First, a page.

Category Archives: China and Chinese influences

An Eye-Opener: A Study of China’s Agricultural Biotechnology Policies

Ronald J. Herring reviewing GMO China by Cong Cao (see end for details)

Cong Cao’s book GMO China is refreshing and enlightening. Unlike many authors in this genre, he knows the essentials of his subject: biology, agriculture, politics, history. He is not a campaigner. Readers learn much about the historical evolution of China’s developmental state, global connections of scientists, and the growing importance of global activists and narratives as influences on Chinese domestic policy. We learn why China became a world leader in some applications of agricultural biotechnology and pulled back from others. More important for general readers, China is the most interesting historical-longitudinal case in the global fissures on GMOs: biosafety, bioproperty, and biopolitics.

Herring of Cornell University

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A Populist Strongman in the Wings in Sri Lanka

M. R. Bhadrakumar in Indian Punchline, 12 August 2019, where the title runs “The return of the strongman in Sri Lanka”The announcement in Colombo on Sunday by former Sri Lankan president Mahinda Rajapaksa that his brother Gotabaya Rajapaksa will be his party SLPP’s presidential candidate in the election due to be held before December 8 electrifies the politics in the island country. The announcement was expected, but there was an element of uncertainty lingering insofar as the incumbent president Maithripala Sirisena also harboured ambitions to seek a second term and Gotabaya himself was awaiting the approval of the US administration on his renunciation of American citizenship, which would qualify him to be a candidate under Sri Lanka’s electoral laws.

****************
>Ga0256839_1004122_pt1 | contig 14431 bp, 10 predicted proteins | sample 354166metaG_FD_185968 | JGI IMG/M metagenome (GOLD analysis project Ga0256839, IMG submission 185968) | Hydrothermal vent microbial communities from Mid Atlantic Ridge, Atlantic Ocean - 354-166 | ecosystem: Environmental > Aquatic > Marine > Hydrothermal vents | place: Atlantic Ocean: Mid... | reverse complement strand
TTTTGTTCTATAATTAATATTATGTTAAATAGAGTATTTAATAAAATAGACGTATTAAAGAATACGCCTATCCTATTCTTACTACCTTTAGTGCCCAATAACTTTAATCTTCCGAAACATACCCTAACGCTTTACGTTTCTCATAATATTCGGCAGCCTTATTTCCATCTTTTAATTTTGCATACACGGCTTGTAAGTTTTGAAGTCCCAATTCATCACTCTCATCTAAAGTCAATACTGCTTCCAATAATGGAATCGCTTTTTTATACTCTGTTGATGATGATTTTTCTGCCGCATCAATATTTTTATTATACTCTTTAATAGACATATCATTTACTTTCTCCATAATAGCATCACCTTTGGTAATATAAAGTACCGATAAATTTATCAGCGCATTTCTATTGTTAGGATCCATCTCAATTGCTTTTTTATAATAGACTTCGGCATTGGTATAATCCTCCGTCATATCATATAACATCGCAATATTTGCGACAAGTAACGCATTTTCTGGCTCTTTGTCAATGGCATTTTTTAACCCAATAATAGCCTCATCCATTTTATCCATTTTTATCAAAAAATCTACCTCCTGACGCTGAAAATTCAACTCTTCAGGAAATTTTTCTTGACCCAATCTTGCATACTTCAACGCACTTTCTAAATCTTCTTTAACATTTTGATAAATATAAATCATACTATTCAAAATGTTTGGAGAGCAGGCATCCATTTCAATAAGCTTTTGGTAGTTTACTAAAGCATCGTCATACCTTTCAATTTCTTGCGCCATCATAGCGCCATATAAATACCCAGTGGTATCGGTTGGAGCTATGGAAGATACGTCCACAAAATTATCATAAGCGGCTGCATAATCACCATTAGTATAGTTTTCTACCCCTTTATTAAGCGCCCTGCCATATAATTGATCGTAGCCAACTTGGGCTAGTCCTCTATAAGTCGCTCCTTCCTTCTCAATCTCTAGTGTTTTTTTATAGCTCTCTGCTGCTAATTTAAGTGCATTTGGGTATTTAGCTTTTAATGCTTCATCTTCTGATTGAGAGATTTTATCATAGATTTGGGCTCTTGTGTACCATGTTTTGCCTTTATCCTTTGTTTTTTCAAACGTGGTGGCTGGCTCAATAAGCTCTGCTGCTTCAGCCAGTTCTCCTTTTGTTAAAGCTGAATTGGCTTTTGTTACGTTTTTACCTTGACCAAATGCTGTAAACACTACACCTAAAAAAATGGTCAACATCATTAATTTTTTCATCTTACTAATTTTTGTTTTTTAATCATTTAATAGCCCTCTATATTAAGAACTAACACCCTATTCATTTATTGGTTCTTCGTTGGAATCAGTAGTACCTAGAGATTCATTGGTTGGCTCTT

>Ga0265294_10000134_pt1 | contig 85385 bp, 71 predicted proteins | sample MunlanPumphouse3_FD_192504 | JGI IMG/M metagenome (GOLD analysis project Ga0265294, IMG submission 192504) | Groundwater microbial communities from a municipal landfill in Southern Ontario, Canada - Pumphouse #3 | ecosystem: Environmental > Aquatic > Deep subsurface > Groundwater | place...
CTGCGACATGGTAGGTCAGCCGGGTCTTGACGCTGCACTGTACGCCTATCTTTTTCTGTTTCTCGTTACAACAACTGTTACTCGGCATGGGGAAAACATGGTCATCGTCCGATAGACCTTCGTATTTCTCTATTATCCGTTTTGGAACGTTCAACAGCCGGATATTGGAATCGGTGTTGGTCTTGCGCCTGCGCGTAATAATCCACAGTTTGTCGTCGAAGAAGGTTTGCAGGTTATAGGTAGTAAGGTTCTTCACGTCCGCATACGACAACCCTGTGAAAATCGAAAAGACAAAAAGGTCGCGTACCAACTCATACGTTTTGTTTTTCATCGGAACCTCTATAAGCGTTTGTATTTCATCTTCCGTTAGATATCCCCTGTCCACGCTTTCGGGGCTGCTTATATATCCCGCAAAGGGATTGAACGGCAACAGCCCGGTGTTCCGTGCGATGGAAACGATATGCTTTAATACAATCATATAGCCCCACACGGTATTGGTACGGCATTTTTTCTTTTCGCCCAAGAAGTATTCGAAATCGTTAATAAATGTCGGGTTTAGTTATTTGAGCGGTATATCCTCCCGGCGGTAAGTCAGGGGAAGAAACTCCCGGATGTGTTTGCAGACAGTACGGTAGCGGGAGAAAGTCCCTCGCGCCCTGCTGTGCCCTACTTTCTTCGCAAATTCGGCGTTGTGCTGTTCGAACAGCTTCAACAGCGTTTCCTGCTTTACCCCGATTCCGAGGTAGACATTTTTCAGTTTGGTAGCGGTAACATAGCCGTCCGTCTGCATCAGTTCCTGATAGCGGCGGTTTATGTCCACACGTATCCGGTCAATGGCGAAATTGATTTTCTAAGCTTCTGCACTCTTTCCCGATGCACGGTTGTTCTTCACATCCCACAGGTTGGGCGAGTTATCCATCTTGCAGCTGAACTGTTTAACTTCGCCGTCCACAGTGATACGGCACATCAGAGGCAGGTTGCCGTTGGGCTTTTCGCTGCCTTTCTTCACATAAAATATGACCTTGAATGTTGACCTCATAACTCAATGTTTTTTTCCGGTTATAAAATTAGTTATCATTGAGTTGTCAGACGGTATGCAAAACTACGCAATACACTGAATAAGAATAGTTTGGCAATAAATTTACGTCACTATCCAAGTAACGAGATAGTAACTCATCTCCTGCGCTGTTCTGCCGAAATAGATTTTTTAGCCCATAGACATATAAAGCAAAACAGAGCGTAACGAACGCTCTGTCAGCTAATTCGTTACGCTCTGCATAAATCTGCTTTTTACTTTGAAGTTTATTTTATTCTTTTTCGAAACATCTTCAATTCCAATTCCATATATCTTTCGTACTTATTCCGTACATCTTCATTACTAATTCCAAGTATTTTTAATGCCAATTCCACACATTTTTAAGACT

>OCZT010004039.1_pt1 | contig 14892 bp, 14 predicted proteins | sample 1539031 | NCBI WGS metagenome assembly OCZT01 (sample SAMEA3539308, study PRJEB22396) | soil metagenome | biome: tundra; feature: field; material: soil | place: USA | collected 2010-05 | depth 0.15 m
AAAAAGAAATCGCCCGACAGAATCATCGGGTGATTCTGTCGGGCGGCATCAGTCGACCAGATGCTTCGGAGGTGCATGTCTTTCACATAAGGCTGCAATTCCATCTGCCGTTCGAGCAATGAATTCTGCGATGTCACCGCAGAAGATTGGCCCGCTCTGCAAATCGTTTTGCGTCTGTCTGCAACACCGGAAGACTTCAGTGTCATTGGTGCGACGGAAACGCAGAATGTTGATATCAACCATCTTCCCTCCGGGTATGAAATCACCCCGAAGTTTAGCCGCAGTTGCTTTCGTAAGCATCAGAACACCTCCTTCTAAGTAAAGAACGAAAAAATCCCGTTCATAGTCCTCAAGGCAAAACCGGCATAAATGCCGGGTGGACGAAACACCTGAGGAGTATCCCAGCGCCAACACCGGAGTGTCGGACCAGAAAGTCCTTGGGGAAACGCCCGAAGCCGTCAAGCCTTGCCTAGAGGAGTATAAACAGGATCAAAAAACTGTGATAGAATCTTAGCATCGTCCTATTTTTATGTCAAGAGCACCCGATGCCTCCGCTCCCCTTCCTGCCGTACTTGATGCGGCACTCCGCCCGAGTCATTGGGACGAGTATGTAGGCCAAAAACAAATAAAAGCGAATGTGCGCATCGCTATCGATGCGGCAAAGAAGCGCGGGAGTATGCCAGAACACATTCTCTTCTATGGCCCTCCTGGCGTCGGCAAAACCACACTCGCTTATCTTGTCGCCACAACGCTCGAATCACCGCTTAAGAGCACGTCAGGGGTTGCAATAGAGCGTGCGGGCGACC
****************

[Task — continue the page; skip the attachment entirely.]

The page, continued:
Former Sri Lankan President Mahinda Rajapaksa (L) and SLPP Presidential candidate Gotabaya Rajapaksa (R) wave at supporters during the party’s National Convention, Colombo, Aug 11, 2019

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American SOFA Proposals generates Sharp Debate

Marwaan Macan-Markar, Asia regional correspondent, Daily FT, 14 August 2019, with this title “US-Sri Lanka military negotiations hit a roadblock”

A Sri Lankan marine stands guard in front of Japanese helicopter carrier Kaga docked at Colombo port. Japan, along with India and China, have many ships going into the port – Reuters
The US government’s new military blueprint in the Indian Ocean is facing headwinds in Sri Lanka, a strategically located South Asian island also being courted by India, China and Japan in a scramble for geopolitical influence.  In the crosshairs is a Status of Forces Agreement initially signed by the countries in 1995, paving the way for the US military to access Sri Lanka for logistics.. But Washington’s push to negotiate a new military cooperation deal under the SOFA, which lays out a raft of protections and privileges for visiting US troops, has come under intense scrutiny.

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Naayakayo Koheydha! Rudderless Drift in Sri Lanka

Rajeewa Jayaweera, in Island, 5 August 2019, with this title “Leadership vacuum in Sri Lanka”

Imran Khan (IK), 67 years old Prime Minister of Pakistan, hails from an upper-middle-class Pashtun family in Lahore and is a graduate of Keble College, Oxford. He captained the national cricket team on the single occasion his country won the Cricket World Cup in 1992. Aged 39, IK took the winning last wicket. A philanthropist, he raised funds for two state of the art hospitals in Lahore and Peshawar. He also served as Chancellor of the University of Bradford from 2004 to 2014. Pakistan Threek-e-Insaf (PTI or Pakistan Movement for Justice) was founded by IK in April 1996. He led PTI to victory in the 2018 general election and was elected as Prime Minister on August 17, 2018.